Mechanical machines, film negatives, a huge team of editors – each with a different job. Tough stuff with necessary training. Nowadays, editing software is geared toward the consumer. We went digital.
And no, we’re not looking back.
Walter Murch (editor, Apocalypse Now, The Godfather trilogy) discusses the advantages of digital video editing in his popular book, In the Blink of an Eye (2001). When editing your next project, take a break from your usual complaining. Be thankful you’re working with software.
Consider these high points of the digital revolution:
- Increased speed
Faster editing aids studios with deadlines and editors with the passion to get creative with the time given. The mouse-click navigates in seconds what used to take hours.
- Reduced cost
Printing the film used only in the cut versus printing all the film shot cuts the cost by about 90%.
- Fewer people
To get the job done, it might serve you well to have multiple editors and assistants; however, digital software takes the place of having a huge editing crew.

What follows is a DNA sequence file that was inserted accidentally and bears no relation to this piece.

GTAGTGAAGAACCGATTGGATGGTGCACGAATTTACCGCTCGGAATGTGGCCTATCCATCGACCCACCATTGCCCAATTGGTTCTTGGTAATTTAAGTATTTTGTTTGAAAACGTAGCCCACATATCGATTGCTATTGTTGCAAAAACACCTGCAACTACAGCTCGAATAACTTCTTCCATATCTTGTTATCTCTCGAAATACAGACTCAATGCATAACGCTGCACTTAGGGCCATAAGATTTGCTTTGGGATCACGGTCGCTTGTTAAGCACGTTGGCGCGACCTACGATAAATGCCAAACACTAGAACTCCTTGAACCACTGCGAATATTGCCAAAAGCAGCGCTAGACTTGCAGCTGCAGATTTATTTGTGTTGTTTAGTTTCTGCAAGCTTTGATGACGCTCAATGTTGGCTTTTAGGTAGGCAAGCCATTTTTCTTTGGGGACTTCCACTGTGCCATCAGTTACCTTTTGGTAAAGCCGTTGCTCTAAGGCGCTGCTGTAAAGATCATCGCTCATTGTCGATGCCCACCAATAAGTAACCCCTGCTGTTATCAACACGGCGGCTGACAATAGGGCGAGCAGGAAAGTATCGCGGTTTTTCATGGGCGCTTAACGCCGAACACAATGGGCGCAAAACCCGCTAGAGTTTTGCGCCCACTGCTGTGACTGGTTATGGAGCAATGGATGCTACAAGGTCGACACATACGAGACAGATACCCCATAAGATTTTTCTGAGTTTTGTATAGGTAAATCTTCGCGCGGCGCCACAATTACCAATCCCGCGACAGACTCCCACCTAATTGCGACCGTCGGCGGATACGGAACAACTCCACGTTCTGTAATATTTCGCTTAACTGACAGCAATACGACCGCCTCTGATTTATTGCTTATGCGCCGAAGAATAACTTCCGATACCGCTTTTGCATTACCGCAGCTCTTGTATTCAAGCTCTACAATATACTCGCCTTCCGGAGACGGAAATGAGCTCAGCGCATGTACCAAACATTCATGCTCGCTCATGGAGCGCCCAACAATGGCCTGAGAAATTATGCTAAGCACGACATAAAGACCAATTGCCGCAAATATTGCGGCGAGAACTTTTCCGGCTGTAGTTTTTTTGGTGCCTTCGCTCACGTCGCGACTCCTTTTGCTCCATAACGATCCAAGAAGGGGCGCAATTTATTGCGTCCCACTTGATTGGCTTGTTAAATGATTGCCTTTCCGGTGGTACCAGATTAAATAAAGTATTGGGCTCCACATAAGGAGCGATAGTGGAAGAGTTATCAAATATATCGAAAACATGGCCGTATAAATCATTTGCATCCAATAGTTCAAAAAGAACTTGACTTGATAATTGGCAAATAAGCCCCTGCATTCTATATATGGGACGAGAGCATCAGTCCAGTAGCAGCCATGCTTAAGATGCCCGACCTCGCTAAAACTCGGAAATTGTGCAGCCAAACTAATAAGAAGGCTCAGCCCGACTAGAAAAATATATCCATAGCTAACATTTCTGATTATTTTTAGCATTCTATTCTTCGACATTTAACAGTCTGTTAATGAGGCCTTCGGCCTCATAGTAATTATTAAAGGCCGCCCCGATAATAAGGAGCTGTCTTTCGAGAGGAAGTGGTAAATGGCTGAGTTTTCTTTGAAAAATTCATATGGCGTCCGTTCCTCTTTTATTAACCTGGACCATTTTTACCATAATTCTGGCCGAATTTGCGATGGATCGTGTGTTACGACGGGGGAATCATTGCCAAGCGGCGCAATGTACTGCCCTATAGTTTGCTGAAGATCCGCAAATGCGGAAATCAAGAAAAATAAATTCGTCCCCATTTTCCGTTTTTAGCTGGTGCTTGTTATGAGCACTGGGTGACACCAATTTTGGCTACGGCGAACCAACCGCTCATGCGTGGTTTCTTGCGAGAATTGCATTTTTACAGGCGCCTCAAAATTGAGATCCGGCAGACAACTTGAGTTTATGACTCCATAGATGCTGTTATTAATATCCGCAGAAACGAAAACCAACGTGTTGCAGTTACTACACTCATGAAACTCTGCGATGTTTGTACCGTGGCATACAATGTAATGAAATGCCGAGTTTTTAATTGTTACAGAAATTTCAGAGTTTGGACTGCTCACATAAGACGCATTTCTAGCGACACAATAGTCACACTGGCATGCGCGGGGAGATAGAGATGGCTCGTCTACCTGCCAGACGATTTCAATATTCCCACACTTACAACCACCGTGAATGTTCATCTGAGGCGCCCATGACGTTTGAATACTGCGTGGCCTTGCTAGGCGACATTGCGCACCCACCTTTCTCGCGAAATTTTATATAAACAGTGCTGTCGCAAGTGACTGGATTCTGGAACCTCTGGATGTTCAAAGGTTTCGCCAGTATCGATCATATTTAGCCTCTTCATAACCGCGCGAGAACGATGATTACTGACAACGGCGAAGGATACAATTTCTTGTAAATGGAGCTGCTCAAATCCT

- Sophisticated use of sound
Mechanical systems were limited. Digitally, we can accommodate multiple tracks of audio and layer sound with picture seamlessly.
- Preservation of different versions
Save a sequence and create a new one with new cut points. Try as many versions of the cut as time will allow. Editing video digitally means having the breathing room to make mistakes and press the undo button.
Check out even more advantages in Murch’s book!